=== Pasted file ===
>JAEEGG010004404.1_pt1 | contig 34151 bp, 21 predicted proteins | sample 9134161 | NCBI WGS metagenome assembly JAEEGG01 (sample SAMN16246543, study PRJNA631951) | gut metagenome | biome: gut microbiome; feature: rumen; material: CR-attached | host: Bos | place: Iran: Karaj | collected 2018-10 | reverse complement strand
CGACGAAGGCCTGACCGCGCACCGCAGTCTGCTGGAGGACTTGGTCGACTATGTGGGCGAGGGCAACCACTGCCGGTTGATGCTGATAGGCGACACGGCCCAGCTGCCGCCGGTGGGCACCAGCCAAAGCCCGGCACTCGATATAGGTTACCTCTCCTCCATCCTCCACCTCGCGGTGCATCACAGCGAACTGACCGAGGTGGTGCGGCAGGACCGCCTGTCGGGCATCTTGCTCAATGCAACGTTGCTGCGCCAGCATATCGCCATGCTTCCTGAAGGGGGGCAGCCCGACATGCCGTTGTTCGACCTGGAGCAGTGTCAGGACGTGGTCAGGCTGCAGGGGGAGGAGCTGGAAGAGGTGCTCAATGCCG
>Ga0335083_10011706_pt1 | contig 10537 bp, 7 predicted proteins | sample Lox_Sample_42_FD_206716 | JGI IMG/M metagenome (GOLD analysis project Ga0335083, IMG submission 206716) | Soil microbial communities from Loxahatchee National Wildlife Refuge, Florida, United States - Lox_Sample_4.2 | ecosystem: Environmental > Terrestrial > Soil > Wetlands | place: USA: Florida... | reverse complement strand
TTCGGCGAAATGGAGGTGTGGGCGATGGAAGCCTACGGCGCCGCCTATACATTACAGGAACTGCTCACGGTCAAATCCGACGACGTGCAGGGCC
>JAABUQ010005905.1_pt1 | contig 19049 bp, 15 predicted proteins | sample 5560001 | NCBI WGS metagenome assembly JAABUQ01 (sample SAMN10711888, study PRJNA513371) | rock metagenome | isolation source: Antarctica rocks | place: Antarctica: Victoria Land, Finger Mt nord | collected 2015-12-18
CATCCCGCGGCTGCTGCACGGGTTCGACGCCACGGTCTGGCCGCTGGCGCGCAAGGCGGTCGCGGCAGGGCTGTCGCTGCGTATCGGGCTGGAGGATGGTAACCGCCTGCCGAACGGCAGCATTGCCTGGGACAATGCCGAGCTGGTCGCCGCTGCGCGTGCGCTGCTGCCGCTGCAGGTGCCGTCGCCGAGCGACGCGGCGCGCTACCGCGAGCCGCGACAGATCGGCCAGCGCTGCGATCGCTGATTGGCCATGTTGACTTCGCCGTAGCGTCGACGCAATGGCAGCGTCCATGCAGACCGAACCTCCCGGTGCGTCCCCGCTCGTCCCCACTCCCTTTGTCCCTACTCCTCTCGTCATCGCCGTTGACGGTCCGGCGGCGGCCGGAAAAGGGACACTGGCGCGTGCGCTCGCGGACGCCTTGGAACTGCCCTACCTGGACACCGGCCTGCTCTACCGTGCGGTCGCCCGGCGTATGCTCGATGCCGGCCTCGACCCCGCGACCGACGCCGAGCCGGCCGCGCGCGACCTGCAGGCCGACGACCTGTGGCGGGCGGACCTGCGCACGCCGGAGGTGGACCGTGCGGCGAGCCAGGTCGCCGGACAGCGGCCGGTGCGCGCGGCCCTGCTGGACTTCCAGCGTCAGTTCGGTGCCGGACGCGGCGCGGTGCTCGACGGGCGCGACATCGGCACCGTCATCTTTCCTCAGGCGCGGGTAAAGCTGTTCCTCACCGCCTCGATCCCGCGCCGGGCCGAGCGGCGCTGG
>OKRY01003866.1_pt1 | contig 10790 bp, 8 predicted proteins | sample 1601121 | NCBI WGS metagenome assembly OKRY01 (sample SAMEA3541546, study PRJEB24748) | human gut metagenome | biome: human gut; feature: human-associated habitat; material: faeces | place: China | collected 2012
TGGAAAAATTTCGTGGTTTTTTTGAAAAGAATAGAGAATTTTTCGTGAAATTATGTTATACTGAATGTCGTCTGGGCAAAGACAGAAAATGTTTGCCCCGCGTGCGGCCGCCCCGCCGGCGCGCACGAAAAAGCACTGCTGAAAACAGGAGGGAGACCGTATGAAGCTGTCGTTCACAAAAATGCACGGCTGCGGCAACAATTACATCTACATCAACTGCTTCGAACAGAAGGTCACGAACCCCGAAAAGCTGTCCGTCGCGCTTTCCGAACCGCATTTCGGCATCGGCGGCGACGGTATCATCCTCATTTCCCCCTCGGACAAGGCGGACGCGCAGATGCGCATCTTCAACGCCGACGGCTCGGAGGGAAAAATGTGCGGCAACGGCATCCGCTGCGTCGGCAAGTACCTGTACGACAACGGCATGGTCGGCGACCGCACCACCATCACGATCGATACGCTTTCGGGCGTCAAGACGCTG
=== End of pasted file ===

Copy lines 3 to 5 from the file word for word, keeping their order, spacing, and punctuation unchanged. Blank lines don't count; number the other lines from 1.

>Ga0335083_10011706_pt1 | contig 10537 bp, 7 predicted proteins | sample Lox_Sample_42_FD_206716 | JGI IMG/M metagenome (GOLD analysis project Ga0335083, IMG submission 206716) | Soil microbial communities from Loxahatchee National Wildlife Refuge, Florida, United States - Lox_Sample_4.2 | ecosystem: Environmental > Terrestrial > Soil > Wetlands | place: USA: Florida... | reverse complement strand
TTCGGCGAAATGGAGGTGTGGGCGATGGAAGCCTACGGCGCCGCCTATACATTACAGGAACTGCTCACGGTCAAATCCGACGACGTGCAGGGCC
>JAABUQ010005905.1_pt1 | contig 19049 bp, 15 predicted proteins | sample 5560001 | NCBI WGS metagenome assembly JAABUQ01 (sample SAMN10711888, study PRJNA513371) | rock metagenome | isolation source: Antarctica rocks | place: Antarctica: Victoria Land, Finger Mt nord | collected 2015-12-18